Writing – So Easy A Caveperson Could Do It

An image of a cave drawing of horned cow. There is another one coming up behind it as well. There are four dots as described by the researchers on the main cow's back.

We modern humans tend to take writing for granted, and often forget that like any other technology, somebody had to invent it. Researchers from Cambridge believe they’ve determined the purpose of one of the earliest writing beta-tests.

Examining a database of images taken in caves throughout Europe and dated to the Upper Paleolithic, the researchers found “three of the most frequently occurring signs—the line <|>, the dot <•>, and the <Y>—functioned as units of communication.”

It appears the <|> and <.> symbols when “in close association with images of animals” denote time relating to lunar months of the year, starting with spring as the new year. The <Y> symbol appears to carry the meaning <To Give Birth> allowing early people a way to tell others information about the prey of a region, which would be pretty handy when hunting and gathering are your only options for food.

We’ve covered other ancient technologies like storytelling and abrasives. If you’re curious what the climate was like for our ancestors, perhaps paleoclimatology will tickle your fancy.

10 thoughts on “Writing – So Easy A Caveperson Could Do It

    1. I could also see it as the paintings being religious (as in, worshiping the animals they rely on) with a different hand adding practical notes to the effect of “these things are great, hunt them around [time of year].”

  1. This poses two problems: the readability of the message as well as its universality within Paleolithic Europe.

    The fact that these messages were discovered in caves not always very accessible does not exclude that these same messages could also have been available much more accessible during this period outside the caves, but that they were erased by time, erosion and climate.

    Of course the caves are very protected environments and therefore much more favorable to the conservation of paleolithic paintings and engravings, in the same way for example that it would be stupid to think that the ancient Egyptians built everything with stones: they also built with Raw brick, but it did not resist very long and disappeared without leaving many clues.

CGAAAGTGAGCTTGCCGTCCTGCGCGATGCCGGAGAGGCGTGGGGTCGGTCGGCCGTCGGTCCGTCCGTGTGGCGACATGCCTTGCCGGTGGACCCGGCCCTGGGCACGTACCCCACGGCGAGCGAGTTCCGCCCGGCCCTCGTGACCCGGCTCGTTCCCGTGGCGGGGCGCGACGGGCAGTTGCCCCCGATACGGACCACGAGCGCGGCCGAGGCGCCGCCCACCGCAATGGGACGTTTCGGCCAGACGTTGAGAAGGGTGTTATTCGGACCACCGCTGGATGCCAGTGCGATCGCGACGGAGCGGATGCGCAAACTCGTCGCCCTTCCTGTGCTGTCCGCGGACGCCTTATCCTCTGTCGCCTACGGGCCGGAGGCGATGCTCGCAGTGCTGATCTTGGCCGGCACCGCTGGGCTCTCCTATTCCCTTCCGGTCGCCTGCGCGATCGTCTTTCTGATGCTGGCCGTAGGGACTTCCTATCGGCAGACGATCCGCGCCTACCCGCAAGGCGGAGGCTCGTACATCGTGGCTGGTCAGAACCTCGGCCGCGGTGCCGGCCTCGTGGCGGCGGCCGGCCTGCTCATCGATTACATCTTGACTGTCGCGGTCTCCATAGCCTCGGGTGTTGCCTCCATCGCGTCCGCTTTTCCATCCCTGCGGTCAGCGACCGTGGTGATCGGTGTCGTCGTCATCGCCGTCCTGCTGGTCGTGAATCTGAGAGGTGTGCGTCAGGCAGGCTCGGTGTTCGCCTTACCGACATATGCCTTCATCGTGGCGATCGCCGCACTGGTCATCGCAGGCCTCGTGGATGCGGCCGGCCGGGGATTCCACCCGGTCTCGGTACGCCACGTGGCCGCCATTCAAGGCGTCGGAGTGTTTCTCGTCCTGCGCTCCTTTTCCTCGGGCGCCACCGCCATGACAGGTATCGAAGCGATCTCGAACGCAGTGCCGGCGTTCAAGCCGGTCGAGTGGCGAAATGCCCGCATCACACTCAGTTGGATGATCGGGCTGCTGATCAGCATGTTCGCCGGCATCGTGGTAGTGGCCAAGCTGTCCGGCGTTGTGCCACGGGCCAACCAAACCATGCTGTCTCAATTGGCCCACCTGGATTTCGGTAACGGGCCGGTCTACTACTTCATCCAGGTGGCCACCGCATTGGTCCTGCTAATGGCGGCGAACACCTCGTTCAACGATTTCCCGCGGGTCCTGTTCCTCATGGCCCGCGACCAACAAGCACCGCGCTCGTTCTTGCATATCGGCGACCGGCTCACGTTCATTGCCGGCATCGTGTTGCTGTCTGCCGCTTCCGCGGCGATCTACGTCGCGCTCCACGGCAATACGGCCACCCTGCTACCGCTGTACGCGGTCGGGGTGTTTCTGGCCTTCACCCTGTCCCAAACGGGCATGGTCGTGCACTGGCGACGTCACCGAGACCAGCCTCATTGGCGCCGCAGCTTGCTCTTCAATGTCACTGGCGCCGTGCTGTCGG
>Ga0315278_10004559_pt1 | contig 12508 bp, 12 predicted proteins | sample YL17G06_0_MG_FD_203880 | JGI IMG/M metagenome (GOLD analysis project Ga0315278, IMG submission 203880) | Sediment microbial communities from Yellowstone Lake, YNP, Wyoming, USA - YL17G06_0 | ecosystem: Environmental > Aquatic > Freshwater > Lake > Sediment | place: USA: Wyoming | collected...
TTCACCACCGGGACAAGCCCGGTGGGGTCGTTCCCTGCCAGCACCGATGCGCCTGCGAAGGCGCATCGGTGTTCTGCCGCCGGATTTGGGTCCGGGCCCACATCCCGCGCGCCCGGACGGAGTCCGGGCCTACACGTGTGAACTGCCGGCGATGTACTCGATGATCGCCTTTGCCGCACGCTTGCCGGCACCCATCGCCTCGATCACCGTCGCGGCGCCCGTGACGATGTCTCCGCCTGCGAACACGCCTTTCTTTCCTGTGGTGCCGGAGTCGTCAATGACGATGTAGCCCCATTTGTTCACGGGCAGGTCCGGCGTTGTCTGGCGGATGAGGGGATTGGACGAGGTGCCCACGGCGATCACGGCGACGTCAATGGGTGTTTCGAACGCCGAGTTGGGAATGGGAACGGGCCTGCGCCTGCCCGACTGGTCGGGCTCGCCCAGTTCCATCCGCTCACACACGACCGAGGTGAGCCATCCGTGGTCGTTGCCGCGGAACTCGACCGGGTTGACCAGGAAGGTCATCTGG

Regarding the “European” character of the message, this is a much more astonishing thing. Can this mean that human groups in the European Paleolithic had much more exchanges than we imagined? It’s entirely possible…

    Extract from the research paper :

    “It is unclear to us how visible, accessible, or universally shared this information would have been. While we might assume that portable art found in domestic contexts was visible to many or all, this of course does not necessarily imply that everyone could ‘read’ its message. With parietal art, at least that created in deep caves, we simply do not know who its audience were; perhaps it was viewed by many, or perhaps shared only with a minority of ‘literate’ initiates ‘in the know’ (e.g. Hayden Reference Hayden2018). Likewise, we are not claiming that the function of the system was incompatible with other aesthetic, didactic or ritual aspects of Palaeolithic visual culture (cf. Bahn Reference Bahn2016), or that it explains all associations of lines/dots with animals, or that it was practised at all times and by all groups across Upper Palaeolithic Europe. We of course acknowledge that far more examples of animal depictions occur without associated signs, and of course do not imply that our interpretations include these.”

    Btw some years ago I went to the Rouffignac & (copy of) Lascaux caves ans this was a memorable experience !

    1. “Can this mean that human groups in the European Paleolithic had much more exchanges than we imagined?”

      It depends how much exchange you imagined! AIUI archaeologists have recognised for a while that populations in Europe were always highly mobile – not only migration, but trade, such that cultures across the continent (and beyond) communicated as far back as anyone can tell.

      If a paleolithic HaD reader in Ukraine came up with a new beaker design, readers in Britain and Turkey would find out about it, and then if they created a new cord-marked version, that would get back to the original designer(‘s descendants). Messaging may have taken years instead of milliseconds, but culture also moved much more slowly overall, so from our perspective thousands of years later it’s almost as if they had the internet. Information might actually have spread more freely then than in the middle ages, when culture became siloed into nation-states.

      1. I have a lot !

        I once read a paper about paleolitic knapped flint : reseachers found that flint stones from known production centers were found in areas far away and that it was fairly common, which meant there was – as you wrote – an established flint trading network across Europe.

  2. My favorites are the Vikings, who would make pointless or humorous runic inscriptions such as “this is really high” written in small characters on the roof of a cave, or a set of runes on a partially-buried stone where only the tops of the runes were visible. Once excavated, the inscription translated “I wrote this very tall.”

Leave a Reply

Please be kind and respectful to help make the comments section excellent. (Comment Policy)

This site uses Akismet to reduce spam. Learn how your comment data is processed.